https://marinescience.blog.gov.uk/2015/08/28/shellfish-disease-investigations-2013-2014/

Shellfish disease investigations 2013 and 2014

We've seen many shellfish disease events in 2013 and 2014, and below is a summary listed by species.

Some of the issues were identified as a result of routine inspections by the FHI, but the majority were reported by the farmers involved. This shows the importance of carrying out regular health checks of your stock, and informing the FHI of any unusual or large mortalities.

Native oysters

The screening of native oysters for all diseases listed above is an ongoing programme of work. The FHI collected 20 samples of native oysters from around the coast of England and Wales in 2013 and 2014.

Map of shellfish diseases in England and Wales
Map of confirmed designations for shellfish diseases in England and Wales

The results of these samples confirmed the ongoing presence of Bonamia ostreae in all of the known positive areas. But there were no new areas of infection. However, the positive areas did return differing levels of infection, with prevalence of the parasite in samples varying from 0% to 17%.

The natural (wild) fisheries sampled tended to have the lowest prevalence. Whilst relayed stock tended to have the highest prevalence, reflected in the current guidance on relaying native oysters in Bonamia positive areas. This advises to reduce the density of shellfish lays as much as possible.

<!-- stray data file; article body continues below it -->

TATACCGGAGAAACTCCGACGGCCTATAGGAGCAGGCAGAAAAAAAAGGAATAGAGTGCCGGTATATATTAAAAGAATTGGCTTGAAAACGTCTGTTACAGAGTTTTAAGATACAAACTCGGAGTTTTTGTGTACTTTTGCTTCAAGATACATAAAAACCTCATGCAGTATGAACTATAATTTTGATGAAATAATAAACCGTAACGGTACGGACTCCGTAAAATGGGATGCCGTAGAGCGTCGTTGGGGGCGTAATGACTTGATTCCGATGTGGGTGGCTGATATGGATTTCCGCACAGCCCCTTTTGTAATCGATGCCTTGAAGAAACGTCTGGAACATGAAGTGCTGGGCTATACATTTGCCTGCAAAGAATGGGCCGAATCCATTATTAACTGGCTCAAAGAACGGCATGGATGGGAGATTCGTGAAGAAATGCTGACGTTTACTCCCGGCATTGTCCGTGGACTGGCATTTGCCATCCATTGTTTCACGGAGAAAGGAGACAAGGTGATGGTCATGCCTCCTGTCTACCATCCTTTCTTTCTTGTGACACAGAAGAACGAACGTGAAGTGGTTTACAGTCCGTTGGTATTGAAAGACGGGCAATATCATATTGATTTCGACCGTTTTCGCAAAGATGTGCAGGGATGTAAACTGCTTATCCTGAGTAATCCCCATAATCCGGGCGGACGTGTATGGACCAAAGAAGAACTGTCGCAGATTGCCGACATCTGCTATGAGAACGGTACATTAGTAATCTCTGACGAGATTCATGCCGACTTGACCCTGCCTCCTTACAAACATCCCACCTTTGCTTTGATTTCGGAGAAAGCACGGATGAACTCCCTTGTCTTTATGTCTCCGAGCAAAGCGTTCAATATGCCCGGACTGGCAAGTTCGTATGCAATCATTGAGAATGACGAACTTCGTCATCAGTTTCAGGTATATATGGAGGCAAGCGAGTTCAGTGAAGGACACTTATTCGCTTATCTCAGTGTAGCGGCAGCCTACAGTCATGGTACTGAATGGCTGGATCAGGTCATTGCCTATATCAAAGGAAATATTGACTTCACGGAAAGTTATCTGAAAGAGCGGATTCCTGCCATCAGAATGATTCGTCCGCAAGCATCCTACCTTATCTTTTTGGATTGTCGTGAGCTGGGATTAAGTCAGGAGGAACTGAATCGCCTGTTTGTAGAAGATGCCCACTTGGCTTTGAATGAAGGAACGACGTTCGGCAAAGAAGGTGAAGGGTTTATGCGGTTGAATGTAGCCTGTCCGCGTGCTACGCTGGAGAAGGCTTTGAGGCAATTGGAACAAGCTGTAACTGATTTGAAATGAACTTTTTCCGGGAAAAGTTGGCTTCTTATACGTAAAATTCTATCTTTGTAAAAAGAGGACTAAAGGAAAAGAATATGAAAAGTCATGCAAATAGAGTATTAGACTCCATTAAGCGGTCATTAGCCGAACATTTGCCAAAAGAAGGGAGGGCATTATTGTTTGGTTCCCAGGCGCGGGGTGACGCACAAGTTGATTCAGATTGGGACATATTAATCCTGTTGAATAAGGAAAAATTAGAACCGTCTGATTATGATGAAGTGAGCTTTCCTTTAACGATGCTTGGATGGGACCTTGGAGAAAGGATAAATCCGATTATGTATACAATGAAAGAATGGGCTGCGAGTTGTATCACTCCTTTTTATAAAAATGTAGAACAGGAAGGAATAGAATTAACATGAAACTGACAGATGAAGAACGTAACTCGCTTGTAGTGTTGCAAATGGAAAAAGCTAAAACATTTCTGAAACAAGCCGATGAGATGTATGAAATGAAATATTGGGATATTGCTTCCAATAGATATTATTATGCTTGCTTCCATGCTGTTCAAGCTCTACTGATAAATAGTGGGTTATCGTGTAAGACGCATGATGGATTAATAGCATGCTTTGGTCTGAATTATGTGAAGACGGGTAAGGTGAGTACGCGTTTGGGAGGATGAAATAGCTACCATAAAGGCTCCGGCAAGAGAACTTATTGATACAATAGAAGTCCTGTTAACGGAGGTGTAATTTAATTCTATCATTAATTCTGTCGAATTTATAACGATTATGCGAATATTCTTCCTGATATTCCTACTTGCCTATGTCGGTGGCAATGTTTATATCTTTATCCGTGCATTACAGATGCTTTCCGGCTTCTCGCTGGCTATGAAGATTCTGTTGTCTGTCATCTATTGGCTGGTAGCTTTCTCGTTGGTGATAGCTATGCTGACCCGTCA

Pacific oysters

OsHV-1

Once again the main concern for Pacific oyster farmers was oyster herpesvirus (OsHV-1μVar). Especially as two new areas became affected: Poole Harbour in 2013; and the River Crouch in 2014. In addition we also witnessed the spread of virus within the Confirmed Designation in the Blackwater. This was from the initial site, at Goldhanger (first affected in 2012), through to Thirslett, into the creeks at Salcott and further to Mersea Shore. This spread all took place in the summer of 2014.

All of these events, as with previous OsHV-1μVar outbreaks, were associated with noticeable mortalities mostly in juvenile oysters, but still seen in all life stages. Despite the initial impact on these populations, it does appear that it is possible to manage farmed stock with the virus. Although losses can be expected to hit when the water temperature rises in the late spring and early summer. Controls on movements seem to be the only means of stopping the spread of the virus. And new outbreaks are often associated with introductions of oysters from infected areas.

Mikrocytos mimicus

In the spring of 2013, following a particularly prolonged period of cold weather, a number of oyster farmers on the east coast of Norfolk reported unusual levels of mortality in adult oysters during depuration. On investigation it was found that a previously unreported parasite was found in these weakened oysters: now identified as Mikrocytos mimicus. The infection presented mainly in adult oysters after prolonged exposure to the unusually cold weather conditions on the east coast in the winter and early spring of 2013. The farmers reported poor survival through purification, and the main visible sign was the presence of greenish lesions in the adductor muscle.

Green lesion in a Pacific oyster
Green lesions in the adductor muscle of a Pacific oyster (C. gigas)